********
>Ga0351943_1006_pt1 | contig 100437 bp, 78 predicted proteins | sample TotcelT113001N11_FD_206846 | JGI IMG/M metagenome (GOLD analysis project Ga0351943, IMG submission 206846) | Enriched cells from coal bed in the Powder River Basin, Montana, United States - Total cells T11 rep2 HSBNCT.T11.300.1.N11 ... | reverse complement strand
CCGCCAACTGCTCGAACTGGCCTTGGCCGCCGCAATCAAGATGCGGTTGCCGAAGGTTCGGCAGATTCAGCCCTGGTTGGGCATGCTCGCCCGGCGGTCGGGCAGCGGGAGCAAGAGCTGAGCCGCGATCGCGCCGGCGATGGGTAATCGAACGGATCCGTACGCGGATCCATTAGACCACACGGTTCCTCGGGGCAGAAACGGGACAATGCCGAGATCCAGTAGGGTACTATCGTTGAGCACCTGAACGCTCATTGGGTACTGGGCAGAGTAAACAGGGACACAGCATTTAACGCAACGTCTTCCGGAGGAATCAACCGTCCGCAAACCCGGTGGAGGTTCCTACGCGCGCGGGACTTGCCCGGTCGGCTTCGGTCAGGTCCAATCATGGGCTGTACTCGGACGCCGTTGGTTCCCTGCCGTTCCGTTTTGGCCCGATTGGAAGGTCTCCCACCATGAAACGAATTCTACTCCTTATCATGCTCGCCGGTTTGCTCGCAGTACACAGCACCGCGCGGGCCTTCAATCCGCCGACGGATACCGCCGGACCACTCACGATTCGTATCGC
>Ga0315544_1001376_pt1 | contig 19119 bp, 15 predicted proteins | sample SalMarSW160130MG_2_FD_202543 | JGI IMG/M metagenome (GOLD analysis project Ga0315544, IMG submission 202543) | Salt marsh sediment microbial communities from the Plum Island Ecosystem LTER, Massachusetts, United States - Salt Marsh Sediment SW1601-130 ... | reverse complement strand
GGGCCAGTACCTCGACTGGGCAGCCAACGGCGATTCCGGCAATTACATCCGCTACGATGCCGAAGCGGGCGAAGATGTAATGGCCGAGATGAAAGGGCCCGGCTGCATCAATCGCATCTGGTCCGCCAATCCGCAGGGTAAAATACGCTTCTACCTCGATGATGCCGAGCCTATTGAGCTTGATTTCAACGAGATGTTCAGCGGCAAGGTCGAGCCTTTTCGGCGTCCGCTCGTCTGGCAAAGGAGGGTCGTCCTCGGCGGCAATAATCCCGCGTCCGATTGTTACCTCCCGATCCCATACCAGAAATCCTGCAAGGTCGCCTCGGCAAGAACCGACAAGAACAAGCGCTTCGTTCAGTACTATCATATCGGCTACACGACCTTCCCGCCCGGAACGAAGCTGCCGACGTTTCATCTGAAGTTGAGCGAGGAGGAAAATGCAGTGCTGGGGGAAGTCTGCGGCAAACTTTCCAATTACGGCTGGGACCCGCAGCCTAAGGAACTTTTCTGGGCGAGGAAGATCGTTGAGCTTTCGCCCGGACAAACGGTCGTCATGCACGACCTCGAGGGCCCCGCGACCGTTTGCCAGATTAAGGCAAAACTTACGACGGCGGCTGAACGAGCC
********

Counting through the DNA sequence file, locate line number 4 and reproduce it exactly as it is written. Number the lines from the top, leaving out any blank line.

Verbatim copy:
GGGCCAGTACCTCGACTGGGCAGCCAACGGCGATTCCGGCAATTACATCCGCTACGATGCCGAAGCGGGCGAAGATGTAATGGCCGAGATGAAAGGGCCCGGCTGCATCAATCGCATCTGGTCCGCCAATCCGCAGGGTAAAATACGCTTCTACCTCGATGATGCCGAGCCTATTGAGCTTGATTTCAACGAGATGTTCAGCGGCAAGGTCGAGCCTTTTCGGCGTCCGCTCGTCTGGCAAAGGAGGGTCGTCCTCGGCGGCAATAATCCCGCGTCCGATTGTTACCTCCCGATCCCATACCAGAAATCCTGCAAGGTCGCCTCGGCAAGAACCGACAAGAACAAGCGCTTCGTTCAGTACTATCATATCGGCTACACGACCTTCCCGCCCGGAACGAAGCTGCCGACGTTTCATCTGAAGTTGAGCGAGGAGGAAAATGCAGTGCTGGGGGAAGTCTGCGGCAAACTTTCCAATTACGGCTGGGACCCGCAGCCTAAGGAACTTTTCTGGGCGAGGAAGATCGTTGAGCTTTCGCCCGGACAAACGGTCGTCATGCACGACCTCGAGGGCCCCGCGACCGTTTGCCAGATTAAGGCAAAACTTACGACGGCGGCTGAACGAGCC